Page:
The point is now that basically the same description works for the integral cohomology. From the computations of Brown, we know the cohomology of ${\rm BO}(k)$, see Mark Grant's answer. So we have a couple of relevant characteristic classes: there are Pontryagin classes $p_i$ and Bockstein classes $\beta(w_1^\epsilon w_{2i_1}\cdots w_{2i_l})$ for the bundle $\mathcal{E}$, and similarly Pontryagin classes $\overline{p}_i$ and Bockstein classes $\beta(\overline{w}_{2i_1}\cdots \overline{w}_{2i_l})$ for the bundle $\mathcal{F}$. The natural relations would be $p\cdot\overline{p}=1$ and $\beta(w\cdot\overline{w})=0$, coming from the Whitney sum formula. The relations encoded in $\beta(w\cdot\overline{w})=0$ can be made explicit using the fact that $\beta$ is a derivation. Also, from the rational cohomology we know that there is an additional class $r$ with $r^2=0$ in the cohomology of ${\rm Gr}(k,n)$ when $k(n-k)$ is odd, see my answer to the MO-question on rational cohomology of finite Grassmanians.

The integral cohomology ring is isomorphic to the algebra generated by these characteristic classes modulo the relations holding in the cohomology of ${\rm BO}(k)$ resp. ${\rm BO}(n-k)$ and the above relations resulting from the Whitney sum formula.

Note that there is a slight technical issue concerning the Whitney sum formula for Pontryagin classes, pointed out in Mingcong Zeng's comment. If we simply take all the Chern classes of the complexification then the Whitney sum formula holds just as you would expect. However, the usual definition of Pontryagin classes discards the odd Chern classes because they are 2-torsion. Following this convention then necessitates a more complicated Whitney sum formula, accounting for the missing 2-torsion terms, see Brown's paper on cohomology of ${\rm BO}(n)$ for the exact formula.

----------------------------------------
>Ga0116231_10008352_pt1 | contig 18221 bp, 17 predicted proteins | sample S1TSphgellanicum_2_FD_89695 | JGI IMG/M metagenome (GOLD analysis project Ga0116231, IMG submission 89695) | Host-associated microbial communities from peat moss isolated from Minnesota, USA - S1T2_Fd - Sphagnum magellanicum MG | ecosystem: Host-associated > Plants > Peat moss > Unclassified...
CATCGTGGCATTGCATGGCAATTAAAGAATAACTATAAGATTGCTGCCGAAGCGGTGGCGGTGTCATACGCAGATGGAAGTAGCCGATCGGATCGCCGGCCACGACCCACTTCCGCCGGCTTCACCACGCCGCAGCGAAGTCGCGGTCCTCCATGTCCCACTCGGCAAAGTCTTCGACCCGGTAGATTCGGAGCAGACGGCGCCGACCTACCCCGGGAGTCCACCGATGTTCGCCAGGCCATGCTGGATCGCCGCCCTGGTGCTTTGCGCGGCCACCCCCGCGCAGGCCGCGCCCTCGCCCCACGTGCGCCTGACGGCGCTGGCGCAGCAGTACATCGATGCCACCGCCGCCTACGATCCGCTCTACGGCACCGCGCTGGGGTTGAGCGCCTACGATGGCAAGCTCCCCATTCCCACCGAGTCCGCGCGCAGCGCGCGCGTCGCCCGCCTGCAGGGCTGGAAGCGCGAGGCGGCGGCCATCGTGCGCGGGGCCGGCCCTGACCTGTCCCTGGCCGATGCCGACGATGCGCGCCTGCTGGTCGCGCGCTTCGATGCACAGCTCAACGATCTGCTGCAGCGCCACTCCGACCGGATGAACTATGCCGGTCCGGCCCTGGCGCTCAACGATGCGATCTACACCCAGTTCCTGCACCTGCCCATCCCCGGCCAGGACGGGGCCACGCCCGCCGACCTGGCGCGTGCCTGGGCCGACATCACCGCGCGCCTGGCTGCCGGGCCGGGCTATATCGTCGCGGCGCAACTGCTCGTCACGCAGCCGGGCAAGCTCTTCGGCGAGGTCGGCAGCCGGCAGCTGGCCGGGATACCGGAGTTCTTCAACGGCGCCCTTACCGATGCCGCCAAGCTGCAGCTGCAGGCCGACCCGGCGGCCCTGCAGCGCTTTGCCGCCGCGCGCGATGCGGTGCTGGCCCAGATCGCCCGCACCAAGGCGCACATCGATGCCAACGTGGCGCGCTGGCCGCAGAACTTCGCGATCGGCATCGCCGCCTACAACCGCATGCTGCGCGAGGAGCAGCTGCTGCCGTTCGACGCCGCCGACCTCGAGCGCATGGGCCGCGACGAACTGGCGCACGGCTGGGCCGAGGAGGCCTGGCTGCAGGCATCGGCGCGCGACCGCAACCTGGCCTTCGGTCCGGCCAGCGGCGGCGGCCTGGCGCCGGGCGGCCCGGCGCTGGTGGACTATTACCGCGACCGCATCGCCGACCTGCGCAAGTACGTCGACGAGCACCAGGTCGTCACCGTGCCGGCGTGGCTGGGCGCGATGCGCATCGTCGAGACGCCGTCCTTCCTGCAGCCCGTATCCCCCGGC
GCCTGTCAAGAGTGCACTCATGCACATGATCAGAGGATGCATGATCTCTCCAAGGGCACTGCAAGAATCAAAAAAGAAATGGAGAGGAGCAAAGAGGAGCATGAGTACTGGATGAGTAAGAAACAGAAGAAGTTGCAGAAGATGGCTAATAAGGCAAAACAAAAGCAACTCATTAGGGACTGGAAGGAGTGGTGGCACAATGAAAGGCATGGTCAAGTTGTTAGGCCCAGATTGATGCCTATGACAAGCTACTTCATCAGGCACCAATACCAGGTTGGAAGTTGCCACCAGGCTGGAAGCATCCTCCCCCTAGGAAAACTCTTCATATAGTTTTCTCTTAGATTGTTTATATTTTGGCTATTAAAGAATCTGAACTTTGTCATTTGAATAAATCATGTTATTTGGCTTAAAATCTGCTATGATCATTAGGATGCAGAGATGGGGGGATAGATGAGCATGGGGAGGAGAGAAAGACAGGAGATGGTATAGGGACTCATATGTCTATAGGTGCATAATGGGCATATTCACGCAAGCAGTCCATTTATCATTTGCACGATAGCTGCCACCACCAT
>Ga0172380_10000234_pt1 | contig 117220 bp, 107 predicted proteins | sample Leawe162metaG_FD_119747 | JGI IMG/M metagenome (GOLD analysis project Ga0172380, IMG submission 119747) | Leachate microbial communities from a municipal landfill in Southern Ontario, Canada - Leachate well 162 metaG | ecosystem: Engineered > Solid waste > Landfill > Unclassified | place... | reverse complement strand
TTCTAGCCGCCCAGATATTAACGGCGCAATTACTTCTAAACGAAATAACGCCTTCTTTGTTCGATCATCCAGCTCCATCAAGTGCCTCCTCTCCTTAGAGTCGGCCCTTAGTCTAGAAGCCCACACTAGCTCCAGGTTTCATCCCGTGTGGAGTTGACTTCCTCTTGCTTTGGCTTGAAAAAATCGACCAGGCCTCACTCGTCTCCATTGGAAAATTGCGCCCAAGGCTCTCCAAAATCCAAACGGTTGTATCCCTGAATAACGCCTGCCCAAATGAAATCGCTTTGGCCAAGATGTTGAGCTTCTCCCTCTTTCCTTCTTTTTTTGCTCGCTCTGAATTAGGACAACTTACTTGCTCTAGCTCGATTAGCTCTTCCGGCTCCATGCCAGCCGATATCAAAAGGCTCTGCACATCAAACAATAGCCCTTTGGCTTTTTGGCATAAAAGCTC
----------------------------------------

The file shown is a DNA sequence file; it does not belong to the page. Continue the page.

For the ring structure: it's clear how to multiply polynomials in Pontryagin classes. For the multiplication of torsion classes, one can use the formulas given in Brown's paper. It follows from the above description that all torsion is 2-torsion, that the reduction mod 2 maps the 2-torsion isomorphically onto the image of ${\rm Sq}^1:{\rm H}^\bullet({\rm Gr}(k,n),\mathbb{Z}/2)\to {\rm H}^\bullet({\rm Gr}(k,n),\mathbb{Z}/2)$ and that the multiplication of any class with a torsion class can thus be computed in mod 2 cohomology.

(Note that there are no Euler classes, these live in cohomology with twisted coefficients. Generally, it is a good idea to also consider coefficients in the twisted local system, then we get the Euler classes and twisted Bockstein classes. Actually, to prove the above claims using an inductive argument following Sadykov, it is necessary to use cohomology with local coefficients.)

This can be proved using an integral refinement of the arguments in

  • R. Sadykov. Elementary calculation of the cohomology rings of real Grassmann manifolds. Pacific J. Math. 289 (2017), no. 2, 443–447.

The basic idea is to use an induction on the index $k$ in ${\rm Gr}(k,n)$, base case being the projective space, via identifications of the tautological sphere bundles over ${\rm Gr}(k-1,n)$ and ${\rm Gr}(k,n)$. Then it is possible to show that the characteristic classes mentioned above generate the cohomology ring and that all torsion is detected on mod 2 cohomology. But to be honest, I don't know of a place in the literature where this would be written properly (for integral cohomology).